What’s the most distant object you can see with just your eyes? You might name a local building or point to an aircraft flying overhead. You might even guess the name of a distant star, but an astronomer will give a different answer: the Andromeda Galaxy.
Just how far away is it? The Andromeda Galaxy is a staggering 2.5 million light years away, and yet it’s still one of our nearest galactic neighbors.
In comparison, our Sun (which is actually the nearest star to the Earth) is only 8 light minutes away. Most of the brightest stars in the sky are less than 100 light years away.
The Perfect Time To See Andromeda Galaxy
The galaxy is named after the constellation in which it resides, Andromeda, the princess. Both the constellation and the galaxy are visible from most of the world, but unfortunately not all year round. If you want to see this galaxy for yourself, the best time is during the autumn months, from September to November.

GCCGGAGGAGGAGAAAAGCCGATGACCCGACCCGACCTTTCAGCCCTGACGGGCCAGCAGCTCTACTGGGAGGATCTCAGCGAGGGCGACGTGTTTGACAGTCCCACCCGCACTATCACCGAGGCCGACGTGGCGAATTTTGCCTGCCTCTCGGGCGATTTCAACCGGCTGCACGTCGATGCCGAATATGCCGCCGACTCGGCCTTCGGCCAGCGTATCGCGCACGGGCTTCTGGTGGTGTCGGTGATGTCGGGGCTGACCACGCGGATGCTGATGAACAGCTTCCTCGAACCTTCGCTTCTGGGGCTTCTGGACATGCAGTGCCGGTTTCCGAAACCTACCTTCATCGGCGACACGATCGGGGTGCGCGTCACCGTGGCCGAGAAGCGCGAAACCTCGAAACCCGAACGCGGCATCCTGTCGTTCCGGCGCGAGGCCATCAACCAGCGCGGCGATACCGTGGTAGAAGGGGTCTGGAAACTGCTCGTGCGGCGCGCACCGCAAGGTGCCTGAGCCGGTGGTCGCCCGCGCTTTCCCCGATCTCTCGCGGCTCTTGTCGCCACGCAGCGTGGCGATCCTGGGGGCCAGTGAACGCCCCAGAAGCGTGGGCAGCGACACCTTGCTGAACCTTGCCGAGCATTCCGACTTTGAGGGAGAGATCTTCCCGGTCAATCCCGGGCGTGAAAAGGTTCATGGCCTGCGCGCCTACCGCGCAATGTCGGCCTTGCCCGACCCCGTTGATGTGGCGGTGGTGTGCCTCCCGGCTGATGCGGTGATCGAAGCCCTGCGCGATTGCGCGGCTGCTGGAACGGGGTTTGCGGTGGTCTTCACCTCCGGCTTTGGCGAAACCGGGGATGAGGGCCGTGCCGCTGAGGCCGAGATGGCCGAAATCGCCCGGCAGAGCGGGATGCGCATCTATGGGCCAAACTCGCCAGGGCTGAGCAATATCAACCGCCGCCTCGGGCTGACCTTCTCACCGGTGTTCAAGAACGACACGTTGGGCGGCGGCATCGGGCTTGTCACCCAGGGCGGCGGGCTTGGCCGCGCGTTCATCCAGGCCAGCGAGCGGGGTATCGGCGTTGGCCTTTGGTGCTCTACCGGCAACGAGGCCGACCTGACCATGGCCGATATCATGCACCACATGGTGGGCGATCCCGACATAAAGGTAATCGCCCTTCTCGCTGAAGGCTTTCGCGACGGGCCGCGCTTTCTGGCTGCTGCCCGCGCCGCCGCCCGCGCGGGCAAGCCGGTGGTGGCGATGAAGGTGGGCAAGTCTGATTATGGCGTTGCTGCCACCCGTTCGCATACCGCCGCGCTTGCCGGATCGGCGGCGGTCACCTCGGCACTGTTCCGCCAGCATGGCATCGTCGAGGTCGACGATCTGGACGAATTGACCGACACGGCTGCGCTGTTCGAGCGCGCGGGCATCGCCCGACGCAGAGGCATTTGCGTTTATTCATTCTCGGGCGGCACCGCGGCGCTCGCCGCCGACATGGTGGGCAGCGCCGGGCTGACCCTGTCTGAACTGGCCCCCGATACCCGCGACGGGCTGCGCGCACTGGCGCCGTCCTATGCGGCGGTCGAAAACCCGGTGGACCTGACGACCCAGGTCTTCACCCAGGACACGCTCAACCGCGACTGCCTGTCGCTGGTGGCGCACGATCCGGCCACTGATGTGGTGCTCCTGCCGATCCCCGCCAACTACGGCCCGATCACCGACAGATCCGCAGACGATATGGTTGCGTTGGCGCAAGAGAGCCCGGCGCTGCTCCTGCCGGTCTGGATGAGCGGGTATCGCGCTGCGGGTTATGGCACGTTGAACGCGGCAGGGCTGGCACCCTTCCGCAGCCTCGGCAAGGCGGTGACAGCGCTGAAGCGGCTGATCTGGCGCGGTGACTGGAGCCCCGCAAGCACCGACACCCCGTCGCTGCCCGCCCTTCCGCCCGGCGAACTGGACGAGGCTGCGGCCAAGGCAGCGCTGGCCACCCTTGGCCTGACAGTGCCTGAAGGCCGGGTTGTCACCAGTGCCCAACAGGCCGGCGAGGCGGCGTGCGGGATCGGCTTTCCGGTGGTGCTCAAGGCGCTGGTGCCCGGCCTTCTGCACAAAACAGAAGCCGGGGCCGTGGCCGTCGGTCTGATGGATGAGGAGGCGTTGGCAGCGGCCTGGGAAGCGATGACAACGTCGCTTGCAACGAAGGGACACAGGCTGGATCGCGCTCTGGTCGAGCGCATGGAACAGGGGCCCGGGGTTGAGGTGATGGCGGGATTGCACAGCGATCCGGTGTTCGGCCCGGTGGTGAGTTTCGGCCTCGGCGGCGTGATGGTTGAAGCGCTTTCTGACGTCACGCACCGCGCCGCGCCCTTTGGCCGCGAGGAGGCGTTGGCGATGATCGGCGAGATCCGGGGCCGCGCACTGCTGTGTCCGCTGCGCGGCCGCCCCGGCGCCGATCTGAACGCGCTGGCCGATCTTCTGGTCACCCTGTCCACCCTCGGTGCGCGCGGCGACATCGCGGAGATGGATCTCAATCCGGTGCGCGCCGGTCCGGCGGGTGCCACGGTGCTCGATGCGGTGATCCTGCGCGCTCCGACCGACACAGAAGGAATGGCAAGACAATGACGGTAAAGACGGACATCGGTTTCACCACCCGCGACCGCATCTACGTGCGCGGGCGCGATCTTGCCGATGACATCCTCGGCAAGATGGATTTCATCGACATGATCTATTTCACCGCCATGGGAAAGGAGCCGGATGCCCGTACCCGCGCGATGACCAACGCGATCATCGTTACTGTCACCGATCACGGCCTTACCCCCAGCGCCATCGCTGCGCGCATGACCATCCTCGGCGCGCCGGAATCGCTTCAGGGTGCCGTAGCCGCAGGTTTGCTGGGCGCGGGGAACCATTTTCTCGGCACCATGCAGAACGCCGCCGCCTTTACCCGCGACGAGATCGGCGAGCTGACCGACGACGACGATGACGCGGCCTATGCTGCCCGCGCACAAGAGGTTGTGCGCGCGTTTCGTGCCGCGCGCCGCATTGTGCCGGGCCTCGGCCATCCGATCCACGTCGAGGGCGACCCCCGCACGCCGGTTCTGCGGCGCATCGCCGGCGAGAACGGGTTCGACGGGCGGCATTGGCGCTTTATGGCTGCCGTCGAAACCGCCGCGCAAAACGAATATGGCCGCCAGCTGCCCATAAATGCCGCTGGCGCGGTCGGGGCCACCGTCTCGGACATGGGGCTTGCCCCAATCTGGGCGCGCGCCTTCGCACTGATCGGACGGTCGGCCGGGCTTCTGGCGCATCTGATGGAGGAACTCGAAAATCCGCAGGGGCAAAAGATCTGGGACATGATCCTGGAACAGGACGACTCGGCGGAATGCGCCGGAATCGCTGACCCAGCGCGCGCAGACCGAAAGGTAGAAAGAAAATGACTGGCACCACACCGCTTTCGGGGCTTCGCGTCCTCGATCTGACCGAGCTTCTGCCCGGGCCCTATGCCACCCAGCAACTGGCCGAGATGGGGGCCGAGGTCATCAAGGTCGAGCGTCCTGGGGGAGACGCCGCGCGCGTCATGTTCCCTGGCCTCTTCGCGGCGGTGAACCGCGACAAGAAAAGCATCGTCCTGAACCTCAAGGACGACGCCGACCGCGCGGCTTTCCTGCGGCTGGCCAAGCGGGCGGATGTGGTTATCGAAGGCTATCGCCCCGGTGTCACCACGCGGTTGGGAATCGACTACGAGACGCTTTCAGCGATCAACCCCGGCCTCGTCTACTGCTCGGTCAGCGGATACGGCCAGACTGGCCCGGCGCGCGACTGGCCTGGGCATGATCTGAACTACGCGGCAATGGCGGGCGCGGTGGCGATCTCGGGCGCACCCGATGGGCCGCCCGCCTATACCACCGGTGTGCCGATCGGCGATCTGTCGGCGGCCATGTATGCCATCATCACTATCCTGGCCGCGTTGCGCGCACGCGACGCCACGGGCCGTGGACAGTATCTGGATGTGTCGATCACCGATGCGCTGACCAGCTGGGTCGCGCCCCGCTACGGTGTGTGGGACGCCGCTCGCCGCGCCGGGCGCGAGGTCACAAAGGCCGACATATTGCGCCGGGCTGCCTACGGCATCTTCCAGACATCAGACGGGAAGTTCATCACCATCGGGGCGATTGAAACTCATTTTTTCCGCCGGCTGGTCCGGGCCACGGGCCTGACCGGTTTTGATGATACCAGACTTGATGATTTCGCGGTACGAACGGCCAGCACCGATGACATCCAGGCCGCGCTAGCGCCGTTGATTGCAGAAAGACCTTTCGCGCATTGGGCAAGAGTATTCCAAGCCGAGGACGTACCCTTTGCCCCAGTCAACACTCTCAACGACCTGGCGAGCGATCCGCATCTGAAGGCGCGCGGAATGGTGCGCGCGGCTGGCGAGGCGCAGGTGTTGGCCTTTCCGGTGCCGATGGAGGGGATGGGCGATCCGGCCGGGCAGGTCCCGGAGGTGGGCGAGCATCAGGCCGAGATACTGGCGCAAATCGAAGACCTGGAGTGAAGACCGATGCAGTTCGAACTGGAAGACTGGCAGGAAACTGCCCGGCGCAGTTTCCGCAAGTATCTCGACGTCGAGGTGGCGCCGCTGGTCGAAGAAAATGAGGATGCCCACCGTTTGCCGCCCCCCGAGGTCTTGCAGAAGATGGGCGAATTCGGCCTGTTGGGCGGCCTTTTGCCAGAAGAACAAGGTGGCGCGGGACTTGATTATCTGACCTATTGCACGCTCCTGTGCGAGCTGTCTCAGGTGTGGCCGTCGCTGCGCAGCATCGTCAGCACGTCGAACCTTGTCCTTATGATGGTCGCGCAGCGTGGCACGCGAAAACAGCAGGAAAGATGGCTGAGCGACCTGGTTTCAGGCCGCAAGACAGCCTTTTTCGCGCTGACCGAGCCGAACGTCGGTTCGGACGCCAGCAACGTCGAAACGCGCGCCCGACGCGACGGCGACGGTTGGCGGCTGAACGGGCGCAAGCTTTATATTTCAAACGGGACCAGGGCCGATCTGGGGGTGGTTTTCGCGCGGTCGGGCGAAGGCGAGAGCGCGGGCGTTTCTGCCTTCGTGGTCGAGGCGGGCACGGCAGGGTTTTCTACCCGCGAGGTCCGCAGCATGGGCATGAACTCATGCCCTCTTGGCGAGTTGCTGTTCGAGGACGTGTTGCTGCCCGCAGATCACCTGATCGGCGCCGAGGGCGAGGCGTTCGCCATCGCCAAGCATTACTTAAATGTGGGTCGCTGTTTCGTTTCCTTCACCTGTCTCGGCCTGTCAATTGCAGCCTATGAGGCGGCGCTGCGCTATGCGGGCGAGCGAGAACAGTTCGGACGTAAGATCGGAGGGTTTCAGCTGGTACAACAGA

Throughout those months, the constellation and galaxy can be seen rising in the east around mid-evening. (From the northern hemisphere, it can be seen quite high over the southern horizon in early October, around midnight.)
Methods To Find Andromeda Galaxy
There are a number of ways you can find the galaxy. If you have a computerized GoTo telescope and are familiar with how to use it, you could simply instruct it to find the galaxy in the sky. If you live in the suburbs of a large town or city, this might be your only option, as the galaxy is quite faint. (As a result, the light pollution from nearby streetlights may brighten the sky and drown out all but the brightest stars.)
You could also use one of the many free smartphone apps that will identify objects in the night sky. For example, by using an app like Star Walk or SkySafari, you can point your phone toward the sky, and it will identify the stars and constellations for you.
However, it’s much more fun to find a dark location, away from a town or city, and track the galaxy down for yourself. To find it, we’ll first need to find the constellation in which it resides.